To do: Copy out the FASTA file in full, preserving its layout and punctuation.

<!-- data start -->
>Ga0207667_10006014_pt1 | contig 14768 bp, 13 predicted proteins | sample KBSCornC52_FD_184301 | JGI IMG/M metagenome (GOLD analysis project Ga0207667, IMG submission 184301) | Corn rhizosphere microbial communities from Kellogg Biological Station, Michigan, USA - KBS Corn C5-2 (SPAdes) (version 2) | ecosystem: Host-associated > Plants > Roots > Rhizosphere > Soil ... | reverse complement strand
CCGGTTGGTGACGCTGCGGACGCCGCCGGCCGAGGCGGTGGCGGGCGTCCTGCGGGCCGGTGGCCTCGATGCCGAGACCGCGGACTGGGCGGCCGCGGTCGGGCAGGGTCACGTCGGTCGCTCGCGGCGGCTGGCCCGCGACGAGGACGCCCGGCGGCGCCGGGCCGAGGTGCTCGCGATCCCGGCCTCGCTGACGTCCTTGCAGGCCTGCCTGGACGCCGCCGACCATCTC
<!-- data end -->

>Ga0207667_10006014_pt1 | contig 14768 bp, 13 predicted proteins | sample KBSCornC52_FD_184301 | JGI IMG/M metagenome (GOLD analysis project Ga0207667, IMG submission 184301) | Corn rhizosphere microbial communities from Kellogg Biological Station, Michigan, USA - KBS Corn C5-2 (SPAdes) (version 2) | ecosystem: Host-associated > Plants > Roots > Rhizosphere > Soil ... | reverse complement strand
CCGGTTGGTGACGCTGCGGACGCCGCCGGCCGAGGCGGTGGCGGGCGTCCTGCGGGCCGGTGGCCTCGATGCCGAGACCGCGGACTGGGCGGCCGCGGTCGGGCAGGGTCACGTCGGTCGCTCGCGGCGGCTGGCCCGCGACGAGGACGCCCGGCGGCGCCGGGCCGAGGTGCTCGCGATCCCGGCCTCGCTGACGTCCTTGCAGGCCTGCCTGGACGCCGCCGACCATCTC